jfoxcpacfpModeratorStatus: Financial Advisor, Accountant, Small Business OwnerPosts: 7161Joined: 01/09/2016
So I’ve been reaching out to clients for 3 days now reminding them that they have only a few days to get their 2018 IRA contributions in and decided to give a shout out of encouragement to the peeps here. YOU HAVE 1 WEEK TO CONTRIBUTE TO A…
- TIRA if doing a backdoor Roth
- Roth (directly) if in residency/fellowship (in general)
If you are on the fence about a backdoor Roth, maybe you can afford to contribute but also have a pre-tax IRA and you’ve been scared out of it by the pro-rata rule, take heart. Your situation does not preclude you frorm taking step 1. You have until 12/31/19 to move that TIRA to:
- your work account,
- a solo-k or
- convert to a Roth.
If the above are not options but may be in the next year or two, then contribute to your TIRA (you’ll never get this year’s availability back) and wait until next year to convert. You’ll still avoid the pro-rate rule!
Not sure of yourself? Post your question here or search for “backdoor Roth” on this forum.
Afraid it’s too late to get a check deposited with your broker? Then do it the old-fashioned way: head to your local (brick-and-mortar) bank, set up an IRA, and write a check for $5,500 to it before 4-15. Next, roll it to the IRA you would have opened if you had had time, on your schedule. (Sorry, brick-and-mortar bank 🙁 )
Just do it, even if you can’t afford any more than $1,000 to start. Your older, wiser self will thank your younger free-spirited self some day.BmacParticipantStatus: PhysicianPosts: 282Joined: 10/21/2017
To be clear, this only applies to 2018 contributions. Many on this forum likely made those contributions during the first week of January, 2018, not the second week of April 2019. Relax if you have not made your 2019 contributions yet. You still have a year and a week to do so.MaxPowerParticipantStatus: PhysicianPosts: 263Joined: 02/22/2016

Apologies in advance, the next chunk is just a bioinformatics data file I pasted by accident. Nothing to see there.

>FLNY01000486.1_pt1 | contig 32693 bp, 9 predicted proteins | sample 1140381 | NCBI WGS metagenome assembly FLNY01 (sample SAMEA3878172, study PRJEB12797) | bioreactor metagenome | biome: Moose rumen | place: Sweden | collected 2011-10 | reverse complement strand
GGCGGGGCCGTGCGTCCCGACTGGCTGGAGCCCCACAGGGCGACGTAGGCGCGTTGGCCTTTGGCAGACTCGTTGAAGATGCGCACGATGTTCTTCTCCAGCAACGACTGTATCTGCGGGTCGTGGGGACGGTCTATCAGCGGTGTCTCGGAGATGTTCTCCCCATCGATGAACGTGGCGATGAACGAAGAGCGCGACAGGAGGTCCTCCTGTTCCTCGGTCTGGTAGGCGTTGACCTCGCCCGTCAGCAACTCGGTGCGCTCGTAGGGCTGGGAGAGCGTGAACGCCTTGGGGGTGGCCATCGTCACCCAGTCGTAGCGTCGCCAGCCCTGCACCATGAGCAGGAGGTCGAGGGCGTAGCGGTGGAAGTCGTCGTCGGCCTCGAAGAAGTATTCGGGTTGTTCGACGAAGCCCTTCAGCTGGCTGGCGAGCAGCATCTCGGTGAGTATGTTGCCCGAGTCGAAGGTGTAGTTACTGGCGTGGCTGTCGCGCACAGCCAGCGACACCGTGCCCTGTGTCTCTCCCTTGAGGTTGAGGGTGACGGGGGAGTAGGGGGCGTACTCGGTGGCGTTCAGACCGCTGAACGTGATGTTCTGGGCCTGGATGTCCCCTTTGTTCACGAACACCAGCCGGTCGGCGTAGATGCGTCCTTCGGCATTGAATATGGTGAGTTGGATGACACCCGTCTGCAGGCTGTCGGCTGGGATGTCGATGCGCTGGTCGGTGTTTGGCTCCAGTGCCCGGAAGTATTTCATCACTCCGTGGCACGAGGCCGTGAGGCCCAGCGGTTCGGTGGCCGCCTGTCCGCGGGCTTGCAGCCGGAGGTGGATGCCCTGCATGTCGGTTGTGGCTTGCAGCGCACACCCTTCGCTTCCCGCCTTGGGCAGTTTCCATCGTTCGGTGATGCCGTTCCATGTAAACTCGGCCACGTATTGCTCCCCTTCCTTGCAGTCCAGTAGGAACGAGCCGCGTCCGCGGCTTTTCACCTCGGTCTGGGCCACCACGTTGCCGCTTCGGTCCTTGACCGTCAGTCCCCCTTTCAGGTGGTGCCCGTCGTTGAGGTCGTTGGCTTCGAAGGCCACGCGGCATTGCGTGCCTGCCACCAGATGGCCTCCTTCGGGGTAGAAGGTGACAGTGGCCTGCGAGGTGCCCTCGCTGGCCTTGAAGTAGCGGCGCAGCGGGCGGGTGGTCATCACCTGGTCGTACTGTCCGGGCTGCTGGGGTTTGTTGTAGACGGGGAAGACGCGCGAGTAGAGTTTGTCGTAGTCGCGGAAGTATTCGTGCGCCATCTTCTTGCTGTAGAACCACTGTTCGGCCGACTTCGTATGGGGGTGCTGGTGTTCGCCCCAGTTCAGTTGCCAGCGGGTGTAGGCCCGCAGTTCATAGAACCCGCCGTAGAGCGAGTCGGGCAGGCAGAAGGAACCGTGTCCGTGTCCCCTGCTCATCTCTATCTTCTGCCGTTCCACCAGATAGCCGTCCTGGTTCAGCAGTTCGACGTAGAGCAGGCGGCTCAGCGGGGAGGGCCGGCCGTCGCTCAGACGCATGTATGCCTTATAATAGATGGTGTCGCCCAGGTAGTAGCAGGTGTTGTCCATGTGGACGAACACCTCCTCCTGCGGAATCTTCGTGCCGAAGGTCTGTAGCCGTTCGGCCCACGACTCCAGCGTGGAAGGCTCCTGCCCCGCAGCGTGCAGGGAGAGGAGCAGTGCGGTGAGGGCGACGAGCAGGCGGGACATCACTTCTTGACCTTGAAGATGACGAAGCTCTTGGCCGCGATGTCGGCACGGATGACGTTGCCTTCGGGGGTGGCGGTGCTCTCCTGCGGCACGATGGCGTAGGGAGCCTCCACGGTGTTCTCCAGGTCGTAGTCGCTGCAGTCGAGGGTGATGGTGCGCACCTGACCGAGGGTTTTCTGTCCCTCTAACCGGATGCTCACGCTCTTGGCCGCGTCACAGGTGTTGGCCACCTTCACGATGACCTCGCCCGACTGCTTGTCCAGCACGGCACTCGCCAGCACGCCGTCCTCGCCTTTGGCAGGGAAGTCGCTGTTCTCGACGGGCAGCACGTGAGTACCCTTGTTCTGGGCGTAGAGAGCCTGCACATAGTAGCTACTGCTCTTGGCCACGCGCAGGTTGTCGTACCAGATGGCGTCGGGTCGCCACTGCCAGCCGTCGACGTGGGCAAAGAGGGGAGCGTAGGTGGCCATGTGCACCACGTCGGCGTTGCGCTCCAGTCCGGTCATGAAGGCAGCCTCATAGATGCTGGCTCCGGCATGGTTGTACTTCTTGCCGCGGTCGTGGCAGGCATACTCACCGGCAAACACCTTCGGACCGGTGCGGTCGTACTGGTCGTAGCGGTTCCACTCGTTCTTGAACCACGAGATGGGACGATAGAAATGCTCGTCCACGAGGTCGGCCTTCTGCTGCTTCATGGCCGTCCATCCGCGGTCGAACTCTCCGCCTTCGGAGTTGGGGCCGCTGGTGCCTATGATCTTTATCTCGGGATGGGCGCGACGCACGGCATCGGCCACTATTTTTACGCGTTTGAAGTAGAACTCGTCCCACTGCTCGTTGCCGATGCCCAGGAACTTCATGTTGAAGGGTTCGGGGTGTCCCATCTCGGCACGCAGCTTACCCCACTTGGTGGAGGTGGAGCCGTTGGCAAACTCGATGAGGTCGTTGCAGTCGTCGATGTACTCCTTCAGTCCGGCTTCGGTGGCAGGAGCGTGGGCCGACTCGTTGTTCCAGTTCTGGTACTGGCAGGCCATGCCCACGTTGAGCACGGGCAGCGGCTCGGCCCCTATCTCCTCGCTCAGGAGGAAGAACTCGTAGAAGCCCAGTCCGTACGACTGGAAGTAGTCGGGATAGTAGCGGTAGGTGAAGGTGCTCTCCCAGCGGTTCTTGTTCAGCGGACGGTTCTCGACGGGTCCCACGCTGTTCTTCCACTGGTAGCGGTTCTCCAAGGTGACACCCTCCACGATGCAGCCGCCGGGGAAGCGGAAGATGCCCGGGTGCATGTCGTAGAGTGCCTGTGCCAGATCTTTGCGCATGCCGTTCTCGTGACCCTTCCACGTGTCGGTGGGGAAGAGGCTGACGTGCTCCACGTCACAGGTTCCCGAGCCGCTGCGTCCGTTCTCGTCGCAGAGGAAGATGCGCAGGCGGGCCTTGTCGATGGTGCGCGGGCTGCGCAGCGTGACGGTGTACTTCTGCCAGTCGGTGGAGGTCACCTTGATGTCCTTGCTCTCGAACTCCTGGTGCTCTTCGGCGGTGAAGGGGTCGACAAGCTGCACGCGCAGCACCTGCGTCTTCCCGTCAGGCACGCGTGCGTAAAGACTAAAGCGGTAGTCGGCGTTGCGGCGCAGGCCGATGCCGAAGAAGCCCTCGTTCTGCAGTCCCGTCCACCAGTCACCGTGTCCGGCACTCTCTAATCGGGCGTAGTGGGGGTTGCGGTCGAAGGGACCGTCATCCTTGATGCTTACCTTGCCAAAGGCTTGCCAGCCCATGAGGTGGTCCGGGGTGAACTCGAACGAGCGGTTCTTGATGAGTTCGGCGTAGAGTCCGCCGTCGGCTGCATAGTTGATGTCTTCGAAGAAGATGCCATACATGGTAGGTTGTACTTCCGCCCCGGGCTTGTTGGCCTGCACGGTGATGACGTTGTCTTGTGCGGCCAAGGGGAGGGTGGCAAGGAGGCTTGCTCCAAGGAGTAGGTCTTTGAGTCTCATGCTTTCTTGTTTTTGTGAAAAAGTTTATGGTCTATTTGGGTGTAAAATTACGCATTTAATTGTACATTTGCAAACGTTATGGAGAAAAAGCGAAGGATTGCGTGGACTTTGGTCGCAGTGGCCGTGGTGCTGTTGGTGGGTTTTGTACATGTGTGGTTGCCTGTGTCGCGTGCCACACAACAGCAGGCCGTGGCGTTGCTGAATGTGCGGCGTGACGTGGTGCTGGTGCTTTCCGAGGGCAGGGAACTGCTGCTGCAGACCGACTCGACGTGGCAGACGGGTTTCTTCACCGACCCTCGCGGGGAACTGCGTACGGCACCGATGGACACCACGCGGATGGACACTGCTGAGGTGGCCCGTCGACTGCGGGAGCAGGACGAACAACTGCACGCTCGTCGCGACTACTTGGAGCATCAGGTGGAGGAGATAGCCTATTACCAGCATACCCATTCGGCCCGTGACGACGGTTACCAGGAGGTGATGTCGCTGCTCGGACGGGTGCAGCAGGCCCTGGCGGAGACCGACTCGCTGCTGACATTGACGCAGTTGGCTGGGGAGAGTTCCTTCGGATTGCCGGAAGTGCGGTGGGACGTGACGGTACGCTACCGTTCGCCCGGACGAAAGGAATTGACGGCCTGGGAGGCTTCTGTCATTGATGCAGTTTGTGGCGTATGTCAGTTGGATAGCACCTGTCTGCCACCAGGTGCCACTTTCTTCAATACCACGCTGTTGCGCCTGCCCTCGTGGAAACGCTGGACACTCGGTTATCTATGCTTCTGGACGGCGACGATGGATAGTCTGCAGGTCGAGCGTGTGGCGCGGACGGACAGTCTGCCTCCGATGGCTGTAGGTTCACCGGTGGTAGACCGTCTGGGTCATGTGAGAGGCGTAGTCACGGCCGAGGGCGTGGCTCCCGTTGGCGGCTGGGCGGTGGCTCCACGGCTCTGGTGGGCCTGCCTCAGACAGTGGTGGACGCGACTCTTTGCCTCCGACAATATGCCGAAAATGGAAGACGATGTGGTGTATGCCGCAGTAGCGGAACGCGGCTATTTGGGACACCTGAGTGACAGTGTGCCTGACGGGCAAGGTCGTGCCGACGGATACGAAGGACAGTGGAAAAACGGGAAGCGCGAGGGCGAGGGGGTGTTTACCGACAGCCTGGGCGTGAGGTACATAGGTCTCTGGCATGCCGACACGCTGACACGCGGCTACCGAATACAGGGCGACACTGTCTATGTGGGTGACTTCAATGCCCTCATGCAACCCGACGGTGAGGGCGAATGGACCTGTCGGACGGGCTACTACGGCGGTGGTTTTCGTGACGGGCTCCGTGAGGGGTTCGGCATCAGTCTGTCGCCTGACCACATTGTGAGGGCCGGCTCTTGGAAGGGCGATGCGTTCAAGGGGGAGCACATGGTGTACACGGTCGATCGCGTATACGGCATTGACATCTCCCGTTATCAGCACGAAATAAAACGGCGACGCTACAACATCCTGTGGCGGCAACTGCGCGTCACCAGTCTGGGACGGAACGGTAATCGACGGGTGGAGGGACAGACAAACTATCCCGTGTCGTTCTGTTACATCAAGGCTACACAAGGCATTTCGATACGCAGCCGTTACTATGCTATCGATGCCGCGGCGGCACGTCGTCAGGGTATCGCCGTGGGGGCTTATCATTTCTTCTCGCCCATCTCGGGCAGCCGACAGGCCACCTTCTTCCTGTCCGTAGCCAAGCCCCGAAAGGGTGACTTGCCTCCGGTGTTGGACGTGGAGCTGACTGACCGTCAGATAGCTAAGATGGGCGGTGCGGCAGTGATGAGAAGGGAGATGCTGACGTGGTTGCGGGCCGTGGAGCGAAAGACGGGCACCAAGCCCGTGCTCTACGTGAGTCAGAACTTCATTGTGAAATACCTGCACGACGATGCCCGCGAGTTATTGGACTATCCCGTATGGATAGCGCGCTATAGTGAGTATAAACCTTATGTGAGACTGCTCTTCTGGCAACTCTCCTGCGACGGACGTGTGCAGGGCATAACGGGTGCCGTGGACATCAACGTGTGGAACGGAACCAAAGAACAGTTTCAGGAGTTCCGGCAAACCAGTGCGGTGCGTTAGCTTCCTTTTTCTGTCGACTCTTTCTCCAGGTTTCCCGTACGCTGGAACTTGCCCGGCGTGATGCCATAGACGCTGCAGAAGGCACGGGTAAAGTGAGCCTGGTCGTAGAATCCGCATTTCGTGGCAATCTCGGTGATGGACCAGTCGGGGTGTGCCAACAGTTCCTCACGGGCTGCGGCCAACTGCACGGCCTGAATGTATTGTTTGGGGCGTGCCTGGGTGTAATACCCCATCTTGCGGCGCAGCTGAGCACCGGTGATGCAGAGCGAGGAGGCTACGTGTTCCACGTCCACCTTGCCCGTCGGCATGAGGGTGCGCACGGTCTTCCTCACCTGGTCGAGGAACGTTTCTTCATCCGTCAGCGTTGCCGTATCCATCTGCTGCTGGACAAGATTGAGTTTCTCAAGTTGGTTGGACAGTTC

2018 IRA—> Backdoor Roth contributions done 1st week of January 2018
2019 IRA—> Backdoor Roth contributions done 1st week of January 2019
Happy to be in a position where I can do this during the first week of eligibility.PocketChangeParticipantStatus: ResidentPosts: 11Joined: 08/07/2018JBMEParticipantStatus: SpousePosts: 377Joined: 03/26/2018
no, because you’re using post-taxed dollars to make a non-deductible IRA contribution that you are then converting over to a Roth. you can fill in form 8606 and just send it in separatelyjfoxcpacfpModeratorStatus: Financial Advisor, Accountant, Small Business OwnerPosts: 7161Joined: 01/09/2016
Does this mess up our taxes if we’ve already done them?Click to expand…
Since you’re a resident, you can probably contribute directly to a Roth (assuming you don’t have a high-earning spouse). You’re still good to go, if so – there is no reporting necessary for a direct Roth contribution.April 9, 2019 at 4:49 am MST #205124jfoxcpacfpModeratorStatus: Financial Advisor, Accountant, Small Business OwnerPosts: 7161Joined: 01/09/2016
To be clear, this only applies to 2018 contributions. Many on this forum likely made those contributions during the first week of January, 2018, not the second week of April 2019. Relax if you have not made your 2019 contributions yet. You still have a year and a week to do so.Click to expand…
haha, I couldn’t see the forest for the trees. Thank you, @bmac – I’ve edited my original post. And you might be surprised how many don’t make their contributions the 1st week of the new year (forum participants excepted).April 9, 2019 at 4:51 am MST #205126PocketChangeParticipantStatus: ResidentPosts: 11Joined: 08/07/2018